Mr Newbery has no doubt numerous houses were saved due to the work of volunteer firefighers.
"It's saved a lot of homes," he said. "Although it's sad that we've lost one, it could be much worse.
"The winds that we've had, you're on top of it one minute, and the next minute you get a gust of wind and it's gone 50 metres up the track.
"So it's extremely lucky we haven't lost more, really."
MORE VOLUNTEERS NEEDED: 'Young people need to step up to the plate'
"We're really short of members in the Clarence Valley. We especially need young people to step up to the plate."
"It's a fantsatic experience, especially for four-wheel drivers."
To find out how to become a volunteer at your local brigade call the Clarence Valley Rural Fire Service control centre at Ulmarra on 6644 5135 or visit www.rfs.nsw.gov.au.
"They can direct them to their local brigades or get the captains to contact them," Mr Newbery said.
Community generosity shines during bushfires
Mr Newbery said he appreciated the outpouring generosity during the past week from the community directed towards the crews fighting the fires.
"We've had people put out a little store at Bailies Rd for the fireys to stop and have something to eat, which has been very much appreciated.
"On the dozers a lot of the time food doesn't get to you, so when you pass these stalls it's fantastic."
"I've been to a few in the very remote area up at Ewingar. Them guys are fantastic - one of a kind.
"I enjoy doing it. I also do it because of the people I meet."
ROTARY EMERGENCY SERVICES COMMUNITY AWARDS
SOME of the state's most dedicated heroes came together in Bankstown to be honoured for their unwavering commitment to community safety at the 2019 Rotary Emergency Services Community Awards.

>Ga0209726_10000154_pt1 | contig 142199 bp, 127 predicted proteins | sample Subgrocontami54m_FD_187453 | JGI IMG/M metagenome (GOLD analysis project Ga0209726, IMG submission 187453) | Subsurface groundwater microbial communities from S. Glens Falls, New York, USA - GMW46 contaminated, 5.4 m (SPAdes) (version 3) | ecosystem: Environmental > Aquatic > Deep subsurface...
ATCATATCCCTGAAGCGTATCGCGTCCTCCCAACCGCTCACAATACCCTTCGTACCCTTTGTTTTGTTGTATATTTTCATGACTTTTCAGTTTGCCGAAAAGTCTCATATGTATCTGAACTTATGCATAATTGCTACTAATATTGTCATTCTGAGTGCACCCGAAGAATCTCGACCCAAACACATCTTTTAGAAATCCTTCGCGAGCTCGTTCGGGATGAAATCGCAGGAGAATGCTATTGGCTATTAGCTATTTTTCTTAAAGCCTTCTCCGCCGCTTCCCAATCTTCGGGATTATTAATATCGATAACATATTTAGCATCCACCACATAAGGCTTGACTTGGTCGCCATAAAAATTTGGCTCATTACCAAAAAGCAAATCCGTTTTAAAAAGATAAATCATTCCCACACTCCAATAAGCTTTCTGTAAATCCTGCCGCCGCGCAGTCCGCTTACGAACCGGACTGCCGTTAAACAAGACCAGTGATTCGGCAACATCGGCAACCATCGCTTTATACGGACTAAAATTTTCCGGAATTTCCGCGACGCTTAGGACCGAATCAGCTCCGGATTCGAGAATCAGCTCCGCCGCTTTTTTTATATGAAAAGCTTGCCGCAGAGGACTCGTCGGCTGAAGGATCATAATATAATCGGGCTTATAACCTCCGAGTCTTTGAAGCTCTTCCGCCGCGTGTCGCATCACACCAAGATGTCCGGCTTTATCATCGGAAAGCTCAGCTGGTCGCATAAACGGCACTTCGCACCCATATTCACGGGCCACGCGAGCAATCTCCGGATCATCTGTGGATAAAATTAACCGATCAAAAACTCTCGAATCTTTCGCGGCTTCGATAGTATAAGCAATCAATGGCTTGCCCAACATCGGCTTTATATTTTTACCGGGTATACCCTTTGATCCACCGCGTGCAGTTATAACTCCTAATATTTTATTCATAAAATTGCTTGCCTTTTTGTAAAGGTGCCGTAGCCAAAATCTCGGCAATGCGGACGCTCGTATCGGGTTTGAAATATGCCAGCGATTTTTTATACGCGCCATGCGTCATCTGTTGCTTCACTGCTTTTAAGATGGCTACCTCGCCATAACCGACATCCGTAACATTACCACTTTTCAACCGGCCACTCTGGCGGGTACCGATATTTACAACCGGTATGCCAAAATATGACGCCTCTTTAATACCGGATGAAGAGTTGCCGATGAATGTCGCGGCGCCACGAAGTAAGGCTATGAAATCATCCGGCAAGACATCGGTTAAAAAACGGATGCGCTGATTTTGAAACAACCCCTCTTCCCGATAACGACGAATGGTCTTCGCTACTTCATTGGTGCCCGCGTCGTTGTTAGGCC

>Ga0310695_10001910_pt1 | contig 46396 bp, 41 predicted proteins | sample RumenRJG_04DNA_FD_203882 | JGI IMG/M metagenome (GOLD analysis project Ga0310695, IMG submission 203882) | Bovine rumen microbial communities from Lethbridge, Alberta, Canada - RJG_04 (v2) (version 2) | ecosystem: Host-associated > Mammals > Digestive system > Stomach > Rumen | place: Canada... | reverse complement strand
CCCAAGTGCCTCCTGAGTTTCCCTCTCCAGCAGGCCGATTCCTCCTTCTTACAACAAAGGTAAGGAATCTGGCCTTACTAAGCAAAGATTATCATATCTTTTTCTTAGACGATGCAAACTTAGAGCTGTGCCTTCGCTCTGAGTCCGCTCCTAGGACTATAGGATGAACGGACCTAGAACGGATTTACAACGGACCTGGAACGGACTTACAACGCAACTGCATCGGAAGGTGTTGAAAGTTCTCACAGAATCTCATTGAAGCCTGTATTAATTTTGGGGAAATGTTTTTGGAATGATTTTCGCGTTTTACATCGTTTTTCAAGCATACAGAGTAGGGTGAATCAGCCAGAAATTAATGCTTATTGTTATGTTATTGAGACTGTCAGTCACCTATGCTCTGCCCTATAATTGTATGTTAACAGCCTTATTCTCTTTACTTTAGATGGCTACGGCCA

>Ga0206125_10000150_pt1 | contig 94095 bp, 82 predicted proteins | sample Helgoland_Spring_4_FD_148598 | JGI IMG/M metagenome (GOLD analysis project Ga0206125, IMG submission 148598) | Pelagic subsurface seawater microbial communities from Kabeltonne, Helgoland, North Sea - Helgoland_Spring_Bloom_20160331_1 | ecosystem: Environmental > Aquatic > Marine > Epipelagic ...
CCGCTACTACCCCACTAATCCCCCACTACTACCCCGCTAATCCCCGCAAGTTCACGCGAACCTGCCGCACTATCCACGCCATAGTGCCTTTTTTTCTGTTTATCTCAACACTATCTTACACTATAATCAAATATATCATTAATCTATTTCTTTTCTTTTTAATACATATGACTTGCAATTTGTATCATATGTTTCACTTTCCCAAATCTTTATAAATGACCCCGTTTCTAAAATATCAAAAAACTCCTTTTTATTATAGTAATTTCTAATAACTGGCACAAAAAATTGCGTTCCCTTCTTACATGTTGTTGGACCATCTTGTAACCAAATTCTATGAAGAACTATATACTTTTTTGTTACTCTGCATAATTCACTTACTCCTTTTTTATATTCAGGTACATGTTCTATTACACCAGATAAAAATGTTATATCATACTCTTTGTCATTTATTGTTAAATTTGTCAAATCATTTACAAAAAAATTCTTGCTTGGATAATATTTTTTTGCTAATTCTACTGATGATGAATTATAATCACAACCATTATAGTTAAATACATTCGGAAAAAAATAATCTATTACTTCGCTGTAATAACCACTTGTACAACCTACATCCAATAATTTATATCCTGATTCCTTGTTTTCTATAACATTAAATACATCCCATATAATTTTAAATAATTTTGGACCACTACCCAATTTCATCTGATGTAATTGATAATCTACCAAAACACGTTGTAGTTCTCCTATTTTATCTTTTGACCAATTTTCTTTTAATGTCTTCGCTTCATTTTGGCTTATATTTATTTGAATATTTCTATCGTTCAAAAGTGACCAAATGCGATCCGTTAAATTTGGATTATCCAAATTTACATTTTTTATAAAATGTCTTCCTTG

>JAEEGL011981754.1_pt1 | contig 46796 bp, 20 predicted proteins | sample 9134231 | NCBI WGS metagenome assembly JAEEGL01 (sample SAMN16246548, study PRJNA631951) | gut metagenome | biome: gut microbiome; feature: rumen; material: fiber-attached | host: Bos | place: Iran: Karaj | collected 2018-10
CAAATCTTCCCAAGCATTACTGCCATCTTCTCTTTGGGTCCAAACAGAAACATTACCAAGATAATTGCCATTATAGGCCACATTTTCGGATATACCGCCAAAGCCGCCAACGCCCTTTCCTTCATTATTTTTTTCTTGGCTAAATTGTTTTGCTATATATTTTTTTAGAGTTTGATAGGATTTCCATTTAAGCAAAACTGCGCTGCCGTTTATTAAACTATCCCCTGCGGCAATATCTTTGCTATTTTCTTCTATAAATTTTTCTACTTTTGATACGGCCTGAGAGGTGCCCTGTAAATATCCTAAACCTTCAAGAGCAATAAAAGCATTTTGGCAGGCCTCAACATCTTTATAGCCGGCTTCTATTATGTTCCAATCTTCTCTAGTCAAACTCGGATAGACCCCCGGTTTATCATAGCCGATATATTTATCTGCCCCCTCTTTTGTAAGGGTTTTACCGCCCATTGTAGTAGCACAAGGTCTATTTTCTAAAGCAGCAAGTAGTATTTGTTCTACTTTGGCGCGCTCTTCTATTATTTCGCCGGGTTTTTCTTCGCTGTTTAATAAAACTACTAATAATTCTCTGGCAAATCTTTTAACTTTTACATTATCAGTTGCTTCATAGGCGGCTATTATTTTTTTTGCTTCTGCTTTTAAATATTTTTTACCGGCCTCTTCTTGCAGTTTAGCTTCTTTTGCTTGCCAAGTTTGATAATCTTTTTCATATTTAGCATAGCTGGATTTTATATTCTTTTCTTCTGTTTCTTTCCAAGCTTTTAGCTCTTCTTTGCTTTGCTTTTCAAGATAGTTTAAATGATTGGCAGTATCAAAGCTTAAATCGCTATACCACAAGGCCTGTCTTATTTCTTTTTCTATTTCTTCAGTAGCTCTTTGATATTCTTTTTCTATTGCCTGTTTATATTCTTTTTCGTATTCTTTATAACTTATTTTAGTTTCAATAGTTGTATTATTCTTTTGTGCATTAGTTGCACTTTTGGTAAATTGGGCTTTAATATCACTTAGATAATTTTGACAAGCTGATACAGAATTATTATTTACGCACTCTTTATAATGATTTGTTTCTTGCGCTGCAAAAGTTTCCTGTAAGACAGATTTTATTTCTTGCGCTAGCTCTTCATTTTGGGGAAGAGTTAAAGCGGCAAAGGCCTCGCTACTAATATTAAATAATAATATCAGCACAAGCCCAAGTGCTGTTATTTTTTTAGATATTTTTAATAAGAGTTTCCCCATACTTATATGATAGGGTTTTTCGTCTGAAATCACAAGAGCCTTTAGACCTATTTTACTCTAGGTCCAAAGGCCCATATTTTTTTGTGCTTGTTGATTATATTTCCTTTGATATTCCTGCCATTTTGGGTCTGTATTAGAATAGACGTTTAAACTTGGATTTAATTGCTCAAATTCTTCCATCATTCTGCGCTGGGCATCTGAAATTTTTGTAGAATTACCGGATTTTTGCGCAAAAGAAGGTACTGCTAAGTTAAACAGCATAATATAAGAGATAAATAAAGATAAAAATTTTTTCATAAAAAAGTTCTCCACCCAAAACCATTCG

Minister for Police and Emergency Services David Elliott congratulated the seven winners who each had distinguished careers responding to major incidents:
- Fire and Rescue NSW: Zone Commander (Illawarra) Superintendent Anthony Waller
- NSW Marine Rescue: Coxwain (Port Macquarie) Raymond Angel
- NSW Ambulance: Duty Operations Manager (Northmead) Inspector Kevin McSweeney
- NSW Rural Fire Service: Captain and Treasurer (Copmanhurst) Edwin Newbery
- NSW SES: Deputy Unit Commander (Hunters Hill) Peter Dadd
- NSW Volunteer Rescue Association: Captain of the Albury and Border Rescue Squad Paul Marshall
The overall winner, Officer in Paid Capacity, is a Fire and Rescue NSW 38-year firefighting veteran, Zone Commander (Illawarra) Superintendent Anthony Waller, whose experience includes being a team leader in an Australian earthquake taskforce in Christchurch and an operations officer in the NSW cyclone taskforce in Proserpine, Queensland.
The overall winner, Officer in Volunteer Capacity, is NSW Volunteer Rescue Association Captain of the Albury and Border Rescue Squad Paul Marshall, who has actively promoted interagency cooperation as a serving member of Victorian Police Highway Patrol. He was also part of a team who travelled to Vanuatu to train locals in Disaster Preparedness and rescue operations.
"It takes a committed person who values their community to put themselves on the frontline when disaster strikes. I want to thank all the winners and the other finalists for being the people the community turns to when they need help," Mr Elliott said.
The $1000 Dorothy Hennessy OAM Emergency Services Youth Scholarship was awarded to Jessica Pengilley, a Trainee Operator, in the Dubbo Rescue from the NSW Volunteer Rescue Association.